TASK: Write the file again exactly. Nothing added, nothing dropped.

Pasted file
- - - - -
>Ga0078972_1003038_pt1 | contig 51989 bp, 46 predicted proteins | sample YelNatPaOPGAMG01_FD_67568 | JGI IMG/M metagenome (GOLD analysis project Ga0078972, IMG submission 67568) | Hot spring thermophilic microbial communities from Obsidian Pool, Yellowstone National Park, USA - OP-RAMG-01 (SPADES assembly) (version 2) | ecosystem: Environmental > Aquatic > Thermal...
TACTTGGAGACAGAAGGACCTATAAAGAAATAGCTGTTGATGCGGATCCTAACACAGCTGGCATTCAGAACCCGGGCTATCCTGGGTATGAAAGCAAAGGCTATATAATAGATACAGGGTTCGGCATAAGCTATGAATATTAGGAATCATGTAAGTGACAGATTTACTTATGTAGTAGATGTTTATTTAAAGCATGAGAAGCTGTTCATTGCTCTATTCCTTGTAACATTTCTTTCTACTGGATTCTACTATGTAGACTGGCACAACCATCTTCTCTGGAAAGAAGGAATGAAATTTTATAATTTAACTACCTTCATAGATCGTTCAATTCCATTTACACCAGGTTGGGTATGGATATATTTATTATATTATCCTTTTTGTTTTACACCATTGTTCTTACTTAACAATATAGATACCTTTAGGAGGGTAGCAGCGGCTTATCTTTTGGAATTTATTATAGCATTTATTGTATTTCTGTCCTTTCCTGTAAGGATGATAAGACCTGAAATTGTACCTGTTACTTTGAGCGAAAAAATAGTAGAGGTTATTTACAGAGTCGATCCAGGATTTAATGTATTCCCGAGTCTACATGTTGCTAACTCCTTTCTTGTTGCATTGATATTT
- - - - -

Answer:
>Ga0078972_1003038_pt1 | contig 51989 bp, 46 predicted proteins | sample YelNatPaOPGAMG01_FD_67568 | JGI IMG/M metagenome (GOLD analysis project Ga0078972, IMG submission 67568) | Hot spring thermophilic microbial communities from Obsidian Pool, Yellowstone National Park, USA - OP-RAMG-01 (SPADES assembly) (version 2) | ecosystem: Environmental > Aquatic > Thermal...
TACTTGGAGACAGAAGGACCTATAAAGAAATAGCTGTTGATGCGGATCCTAACACAGCTGGCATTCAGAACCCGGGCTATCCTGGGTATGAAAGCAAAGGCTATATAATAGATACAGGGTTCGGCATAAGCTATGAATATTAGGAATCATGTAAGTGACAGATTTACTTATGTAGTAGATGTTTATTTAAAGCATGAGAAGCTGTTCATTGCTCTATTCCTTGTAACATTTCTTTCTACTGGATTCTACTATGTAGACTGGCACAACCATCTTCTCTGGAAAGAAGGAATGAAATTTTATAATTTAACTACCTTCATAGATCGTTCAATTCCATTTACACCAGGTTGGGTATGGATATATTTATTATATTATCCTTTTTGTTTTACACCATTGTTCTTACTTAACAATATAGATACCTTTAGGAGGGTAGCAGCGGCTTATCTTTTGGAATTTATTATAGCATTTATTGTATTTCTGTCCTTTCCTGTAAGGATGATAAGACCTGAAATTGTACCTGTTACTTTGAGCGAAAAAATAGTAGAGGTTATTTACAGAGTCGATCCAGGATTTAATGTATTCCCGAGTCTACATGTTGCTAACTCCTTTCTTGTTGCATTGATATTT